It’s 5:40 on Saturday morning, we have been running on our new lithium batteries since 4 o’clock yesterday, the only thing we have done different is that we ran the boiler overnight for some heat and to maintain hot water. So I left the old inverter on all night supplying power to cover our 120 volt requirements. So I watched television until 10 o’clock last night, the satellite receiver recorded a number of items overnight for later viewing, the microwave clock, the clock on the Bose Wave still on, and no need to reset this morning, my phone charged overnight, the only difference overnight than the last few nights, was no 900 watt electric heater and because the coach refrigerator is not on a circuit that the inverter energizes it is running on propane.
So what are the numbers, this is why we have spent all this money for lithium…so the sun set at about 5:30 last night and sunrise is 7:20 today, so we have an hour and a half before any sun will hit the panels, the boiler is set to keep the coach at 60 or 14 degrees, and our overnight temperature was 49 or 9 degrees so not too chilly. The battery voltage is 12.9 volts, now to put that into perspective our old battery bank would have started at dusk last evening at 12.6 volts and without the inverter on overnight would have been 12.0 or less this morning. While I presently have no way of knowing the power draw at any given time overnight, I think it’s pretty safe to calculate that if we averaged 20 amps, and we have 14 hours of darkness that our over night power draw should have been close to 280 amp/hours. When I disconnected the shore power at 4 o’clock yesterday the battery bank was at 99% or just 2 amp/hours from full, so to get a accurate as our present measuring can get at the first sign go solar production I will record the numbers.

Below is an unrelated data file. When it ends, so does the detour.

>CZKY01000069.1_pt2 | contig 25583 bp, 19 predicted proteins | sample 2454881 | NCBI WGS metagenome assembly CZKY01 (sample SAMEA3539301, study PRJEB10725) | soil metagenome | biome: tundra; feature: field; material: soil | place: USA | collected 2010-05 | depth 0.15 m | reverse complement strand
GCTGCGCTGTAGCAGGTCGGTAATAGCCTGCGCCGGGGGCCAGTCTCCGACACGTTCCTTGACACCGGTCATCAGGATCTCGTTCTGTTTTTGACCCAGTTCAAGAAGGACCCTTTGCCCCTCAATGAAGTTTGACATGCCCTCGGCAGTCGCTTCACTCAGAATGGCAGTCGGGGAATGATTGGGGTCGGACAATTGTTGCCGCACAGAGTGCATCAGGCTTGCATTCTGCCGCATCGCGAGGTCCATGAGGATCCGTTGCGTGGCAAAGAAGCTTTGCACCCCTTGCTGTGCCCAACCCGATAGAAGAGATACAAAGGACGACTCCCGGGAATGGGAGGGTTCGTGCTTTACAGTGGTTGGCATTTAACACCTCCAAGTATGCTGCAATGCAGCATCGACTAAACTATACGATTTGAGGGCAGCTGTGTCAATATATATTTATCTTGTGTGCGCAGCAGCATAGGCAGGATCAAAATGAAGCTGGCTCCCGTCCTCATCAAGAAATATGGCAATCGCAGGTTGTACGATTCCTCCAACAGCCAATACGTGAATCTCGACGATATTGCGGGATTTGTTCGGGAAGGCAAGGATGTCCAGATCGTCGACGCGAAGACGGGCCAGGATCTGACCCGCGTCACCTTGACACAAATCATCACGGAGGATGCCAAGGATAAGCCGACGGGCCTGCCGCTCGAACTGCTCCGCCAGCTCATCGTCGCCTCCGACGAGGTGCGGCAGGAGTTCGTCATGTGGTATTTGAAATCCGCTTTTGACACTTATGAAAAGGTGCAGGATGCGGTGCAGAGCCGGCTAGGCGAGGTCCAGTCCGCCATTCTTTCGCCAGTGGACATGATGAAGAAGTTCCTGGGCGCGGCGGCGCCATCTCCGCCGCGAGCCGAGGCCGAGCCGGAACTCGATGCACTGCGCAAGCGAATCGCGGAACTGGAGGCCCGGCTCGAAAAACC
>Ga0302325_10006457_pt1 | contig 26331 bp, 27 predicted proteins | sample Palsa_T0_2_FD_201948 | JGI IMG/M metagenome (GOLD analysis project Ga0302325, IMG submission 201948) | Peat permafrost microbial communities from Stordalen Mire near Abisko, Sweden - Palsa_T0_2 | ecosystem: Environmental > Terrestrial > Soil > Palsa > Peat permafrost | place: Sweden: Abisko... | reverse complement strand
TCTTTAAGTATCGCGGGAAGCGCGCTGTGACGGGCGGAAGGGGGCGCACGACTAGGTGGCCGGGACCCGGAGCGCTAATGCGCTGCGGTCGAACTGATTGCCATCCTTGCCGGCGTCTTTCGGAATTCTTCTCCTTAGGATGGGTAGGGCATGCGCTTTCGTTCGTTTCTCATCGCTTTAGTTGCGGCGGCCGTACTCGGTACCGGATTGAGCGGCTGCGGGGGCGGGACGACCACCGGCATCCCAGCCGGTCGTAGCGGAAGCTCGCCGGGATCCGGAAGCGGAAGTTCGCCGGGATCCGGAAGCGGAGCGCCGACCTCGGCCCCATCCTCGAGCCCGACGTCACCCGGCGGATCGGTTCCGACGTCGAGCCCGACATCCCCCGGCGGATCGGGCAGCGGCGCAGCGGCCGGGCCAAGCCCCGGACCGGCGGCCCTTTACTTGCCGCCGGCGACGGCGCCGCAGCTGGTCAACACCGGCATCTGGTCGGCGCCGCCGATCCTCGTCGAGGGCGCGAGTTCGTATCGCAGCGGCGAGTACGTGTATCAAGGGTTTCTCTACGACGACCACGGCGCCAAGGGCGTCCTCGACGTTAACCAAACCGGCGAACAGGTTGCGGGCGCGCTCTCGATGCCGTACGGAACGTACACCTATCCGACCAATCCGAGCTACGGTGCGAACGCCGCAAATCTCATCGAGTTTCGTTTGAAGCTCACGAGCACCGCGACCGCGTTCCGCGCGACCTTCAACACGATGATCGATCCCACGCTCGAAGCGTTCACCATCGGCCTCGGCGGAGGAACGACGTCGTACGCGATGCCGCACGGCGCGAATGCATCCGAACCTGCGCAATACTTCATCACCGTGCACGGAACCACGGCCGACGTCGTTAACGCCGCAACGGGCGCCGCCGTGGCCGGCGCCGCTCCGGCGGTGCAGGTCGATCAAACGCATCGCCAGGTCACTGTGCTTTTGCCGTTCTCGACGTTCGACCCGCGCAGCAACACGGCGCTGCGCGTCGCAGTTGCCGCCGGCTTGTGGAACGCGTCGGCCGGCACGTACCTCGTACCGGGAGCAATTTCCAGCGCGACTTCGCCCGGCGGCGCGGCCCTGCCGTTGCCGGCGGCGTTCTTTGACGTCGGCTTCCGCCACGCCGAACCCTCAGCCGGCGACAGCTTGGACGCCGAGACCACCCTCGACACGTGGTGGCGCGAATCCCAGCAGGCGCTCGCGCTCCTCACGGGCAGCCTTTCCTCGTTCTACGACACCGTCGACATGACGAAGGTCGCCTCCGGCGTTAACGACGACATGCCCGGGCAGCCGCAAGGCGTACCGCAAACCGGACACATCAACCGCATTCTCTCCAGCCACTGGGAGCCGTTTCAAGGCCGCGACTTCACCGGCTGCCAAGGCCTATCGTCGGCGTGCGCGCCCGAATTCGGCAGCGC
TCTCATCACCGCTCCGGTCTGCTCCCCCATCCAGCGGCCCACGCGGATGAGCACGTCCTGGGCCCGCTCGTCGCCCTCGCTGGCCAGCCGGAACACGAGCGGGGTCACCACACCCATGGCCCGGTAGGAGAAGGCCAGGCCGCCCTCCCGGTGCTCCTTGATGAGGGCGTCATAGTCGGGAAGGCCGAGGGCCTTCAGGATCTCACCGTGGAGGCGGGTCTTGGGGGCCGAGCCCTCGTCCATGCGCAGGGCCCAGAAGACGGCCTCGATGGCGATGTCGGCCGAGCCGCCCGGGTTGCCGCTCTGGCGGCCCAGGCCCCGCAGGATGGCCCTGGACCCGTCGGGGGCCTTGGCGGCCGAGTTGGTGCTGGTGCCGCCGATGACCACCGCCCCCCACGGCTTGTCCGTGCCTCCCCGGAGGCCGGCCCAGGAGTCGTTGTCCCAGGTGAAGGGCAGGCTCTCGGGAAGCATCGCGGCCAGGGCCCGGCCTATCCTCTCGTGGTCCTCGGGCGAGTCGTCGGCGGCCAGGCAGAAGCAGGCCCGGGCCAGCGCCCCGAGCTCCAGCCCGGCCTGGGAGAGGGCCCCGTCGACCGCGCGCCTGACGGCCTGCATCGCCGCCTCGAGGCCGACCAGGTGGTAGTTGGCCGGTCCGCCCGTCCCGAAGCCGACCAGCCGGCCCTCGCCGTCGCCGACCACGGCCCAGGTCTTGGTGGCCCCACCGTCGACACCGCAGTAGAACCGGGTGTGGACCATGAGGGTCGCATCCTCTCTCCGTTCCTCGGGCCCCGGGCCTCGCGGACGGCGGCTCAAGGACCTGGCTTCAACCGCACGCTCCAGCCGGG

Ok dawn is upon us, and the solar controllers just picked enough light to trigger the charging of the batteries! So here are the numbers on the control panel this morning Voltage 12.8, Battery capacity 37%, 229 amp/hours from full. Well these numbers tell me a lot, the voltage is good, with voltage like that no issues with any equipment, no alarms and such, the 37% battery capacity says that the 600 amp hours worth of batteries we purchased is the correct power supply for our needs (only have 400 amp/hours in use right now) and the 229 amp hours tells me that we averaged 16.36 amps of load for the fourteen hours, below the 20 amps I expected our average would be.
Now we get to see how well the solar can recharge our batteries, our position is not the best for producing power, we are facing north so there is no advantage to tilting our panels, and we are partially shaded by a tree. So my expectations are not high but we well see what we get, keeping in mind that we are still using power during our ten hours of sunshine.
So today I’m hoping to complete the new inverter programming, and then I can start to install, the first step will be running all the new wiring for the control panels up through the coach to the designated cabinet so stay tuned….